CAPITAL DISTRICT If there’s one thing Jocelyn Davis learned growing up beside a twin sister with autism, it’s that there will always be love.
“We’re all human and have differences and there will always be love, and that’s what you need to look at when you approach any type of person that’s different than you,” said Jocelyn.
Jocelyn learned the concept of love and acceptance at a very young age. The way she learned that lesson, though, was anything but loving or accepting.
“It was very hard, especially being in the same grade and sometimes being in the same class, to see how people treated Jessica because they didn’t understand who she was, what she was about,” said Jocelyn.
To her classmates, Jocelyn’s sister, Jessica, was weird. But to her family and those who knew better, Jessica was just Jessica.
“She wasn’t weird, she just processed thoughts and things that she saw differently,” said Jocelyn.
In fact, it seemed everyone knew Jessica was a little different even before she did.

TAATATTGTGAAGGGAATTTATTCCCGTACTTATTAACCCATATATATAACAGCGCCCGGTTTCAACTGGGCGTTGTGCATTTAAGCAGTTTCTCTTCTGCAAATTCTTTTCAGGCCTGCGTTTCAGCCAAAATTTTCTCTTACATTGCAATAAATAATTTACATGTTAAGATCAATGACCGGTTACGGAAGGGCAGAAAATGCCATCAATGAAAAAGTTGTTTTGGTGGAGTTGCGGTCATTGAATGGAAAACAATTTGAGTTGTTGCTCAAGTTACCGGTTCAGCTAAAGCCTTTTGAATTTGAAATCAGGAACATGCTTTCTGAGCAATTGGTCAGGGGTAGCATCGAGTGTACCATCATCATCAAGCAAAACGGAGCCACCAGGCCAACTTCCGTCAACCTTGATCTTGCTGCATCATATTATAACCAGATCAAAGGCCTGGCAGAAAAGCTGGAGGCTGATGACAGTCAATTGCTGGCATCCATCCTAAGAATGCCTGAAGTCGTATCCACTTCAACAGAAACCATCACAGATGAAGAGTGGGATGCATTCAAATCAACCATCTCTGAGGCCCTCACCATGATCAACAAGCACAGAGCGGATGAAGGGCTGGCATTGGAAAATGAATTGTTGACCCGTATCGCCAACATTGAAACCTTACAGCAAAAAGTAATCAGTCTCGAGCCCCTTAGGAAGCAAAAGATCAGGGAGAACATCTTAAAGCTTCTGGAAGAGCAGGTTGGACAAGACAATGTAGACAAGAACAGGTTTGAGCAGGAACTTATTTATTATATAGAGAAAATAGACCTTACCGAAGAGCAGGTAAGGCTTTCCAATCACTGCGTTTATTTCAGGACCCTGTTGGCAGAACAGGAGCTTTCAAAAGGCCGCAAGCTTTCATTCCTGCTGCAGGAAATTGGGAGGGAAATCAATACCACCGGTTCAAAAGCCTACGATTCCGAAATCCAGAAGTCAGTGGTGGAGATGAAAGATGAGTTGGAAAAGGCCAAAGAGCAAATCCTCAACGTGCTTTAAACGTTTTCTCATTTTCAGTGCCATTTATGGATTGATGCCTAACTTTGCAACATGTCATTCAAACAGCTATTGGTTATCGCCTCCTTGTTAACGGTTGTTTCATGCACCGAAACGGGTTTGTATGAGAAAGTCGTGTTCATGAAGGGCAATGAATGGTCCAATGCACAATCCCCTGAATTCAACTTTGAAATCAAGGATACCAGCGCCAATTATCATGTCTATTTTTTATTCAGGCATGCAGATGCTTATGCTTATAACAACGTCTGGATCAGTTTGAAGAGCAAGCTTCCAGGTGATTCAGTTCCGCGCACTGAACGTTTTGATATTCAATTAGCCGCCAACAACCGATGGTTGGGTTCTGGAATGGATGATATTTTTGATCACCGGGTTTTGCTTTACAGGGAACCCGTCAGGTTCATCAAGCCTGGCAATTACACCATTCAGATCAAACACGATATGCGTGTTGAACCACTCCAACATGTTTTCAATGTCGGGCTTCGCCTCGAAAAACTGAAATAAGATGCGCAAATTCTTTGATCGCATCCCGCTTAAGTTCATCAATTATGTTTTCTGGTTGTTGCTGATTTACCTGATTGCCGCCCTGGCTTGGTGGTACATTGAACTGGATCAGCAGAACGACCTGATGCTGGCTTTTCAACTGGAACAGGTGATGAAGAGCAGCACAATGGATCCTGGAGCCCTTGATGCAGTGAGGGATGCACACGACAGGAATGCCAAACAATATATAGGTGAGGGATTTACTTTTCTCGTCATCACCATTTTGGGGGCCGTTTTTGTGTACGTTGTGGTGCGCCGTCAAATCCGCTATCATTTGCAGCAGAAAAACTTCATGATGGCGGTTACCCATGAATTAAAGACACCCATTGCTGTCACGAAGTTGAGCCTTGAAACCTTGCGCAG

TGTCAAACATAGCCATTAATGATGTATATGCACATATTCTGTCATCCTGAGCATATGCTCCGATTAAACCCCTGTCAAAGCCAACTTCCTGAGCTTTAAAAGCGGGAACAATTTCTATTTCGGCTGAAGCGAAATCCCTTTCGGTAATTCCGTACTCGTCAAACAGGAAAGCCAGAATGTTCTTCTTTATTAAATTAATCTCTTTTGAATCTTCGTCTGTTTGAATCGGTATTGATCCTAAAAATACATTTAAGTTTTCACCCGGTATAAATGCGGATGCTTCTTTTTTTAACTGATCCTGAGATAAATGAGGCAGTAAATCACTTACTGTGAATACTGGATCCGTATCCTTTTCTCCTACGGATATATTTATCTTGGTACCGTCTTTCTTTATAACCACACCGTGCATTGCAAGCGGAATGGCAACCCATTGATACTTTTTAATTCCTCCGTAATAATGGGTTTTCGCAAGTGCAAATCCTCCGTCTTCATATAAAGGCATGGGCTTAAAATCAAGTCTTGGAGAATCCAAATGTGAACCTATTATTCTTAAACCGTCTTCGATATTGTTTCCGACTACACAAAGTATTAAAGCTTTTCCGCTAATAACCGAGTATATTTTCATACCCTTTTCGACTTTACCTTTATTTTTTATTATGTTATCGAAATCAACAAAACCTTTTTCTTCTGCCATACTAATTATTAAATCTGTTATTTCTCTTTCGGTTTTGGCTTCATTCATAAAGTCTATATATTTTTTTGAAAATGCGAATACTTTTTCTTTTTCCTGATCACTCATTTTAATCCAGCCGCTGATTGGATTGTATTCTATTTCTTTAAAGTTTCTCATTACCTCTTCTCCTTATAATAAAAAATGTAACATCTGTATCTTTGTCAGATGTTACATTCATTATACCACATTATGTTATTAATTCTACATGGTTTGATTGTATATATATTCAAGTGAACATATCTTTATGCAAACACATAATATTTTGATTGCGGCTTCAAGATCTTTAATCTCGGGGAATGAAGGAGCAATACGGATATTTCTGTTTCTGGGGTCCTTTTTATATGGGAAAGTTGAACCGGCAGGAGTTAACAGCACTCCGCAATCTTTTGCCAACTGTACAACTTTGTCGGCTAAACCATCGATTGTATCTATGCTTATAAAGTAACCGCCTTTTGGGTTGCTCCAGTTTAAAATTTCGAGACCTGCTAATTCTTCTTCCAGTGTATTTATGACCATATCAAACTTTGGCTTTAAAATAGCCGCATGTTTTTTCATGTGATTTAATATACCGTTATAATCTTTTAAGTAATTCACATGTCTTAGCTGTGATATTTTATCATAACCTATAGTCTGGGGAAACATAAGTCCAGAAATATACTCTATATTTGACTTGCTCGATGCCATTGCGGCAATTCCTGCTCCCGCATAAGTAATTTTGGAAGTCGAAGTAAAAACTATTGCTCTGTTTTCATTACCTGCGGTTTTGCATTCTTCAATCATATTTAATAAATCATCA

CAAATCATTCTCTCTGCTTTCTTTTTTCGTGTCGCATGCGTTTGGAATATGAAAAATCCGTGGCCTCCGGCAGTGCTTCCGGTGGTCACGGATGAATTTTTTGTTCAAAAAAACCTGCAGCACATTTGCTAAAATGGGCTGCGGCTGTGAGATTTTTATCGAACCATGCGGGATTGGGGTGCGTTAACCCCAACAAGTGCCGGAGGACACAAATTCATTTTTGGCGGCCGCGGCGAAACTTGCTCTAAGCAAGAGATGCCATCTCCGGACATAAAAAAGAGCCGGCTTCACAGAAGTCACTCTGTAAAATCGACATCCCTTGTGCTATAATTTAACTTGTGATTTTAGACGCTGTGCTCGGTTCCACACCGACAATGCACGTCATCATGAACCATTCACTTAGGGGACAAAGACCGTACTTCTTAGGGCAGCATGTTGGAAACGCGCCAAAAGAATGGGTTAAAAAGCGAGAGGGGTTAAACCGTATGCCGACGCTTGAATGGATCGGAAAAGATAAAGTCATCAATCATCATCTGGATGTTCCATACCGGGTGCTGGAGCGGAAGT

“For my older sister and twin sister, I’m not sure when they found out exactly but they definitely knew before I did,” said Jessica. “There wasn’t a lot that my parents could do. For me, eventually they explained to me, sat me down, told me what I was and what it was.”
Navigating childhood, as twins and individuals, wasn’t always easy, so Jocelyn and Jessica have come up with something they hope will help kids in similar situations cope. They’ve written and illustrated a book, “There Will Always Be Love,” published in February.
“I thought it would be really interesting for me to share my point of view of growing up with Jessica,” said Jocelyn. “I wanted to write it in the point of view of somebody who was just realizing the differences in their sister and themselves.”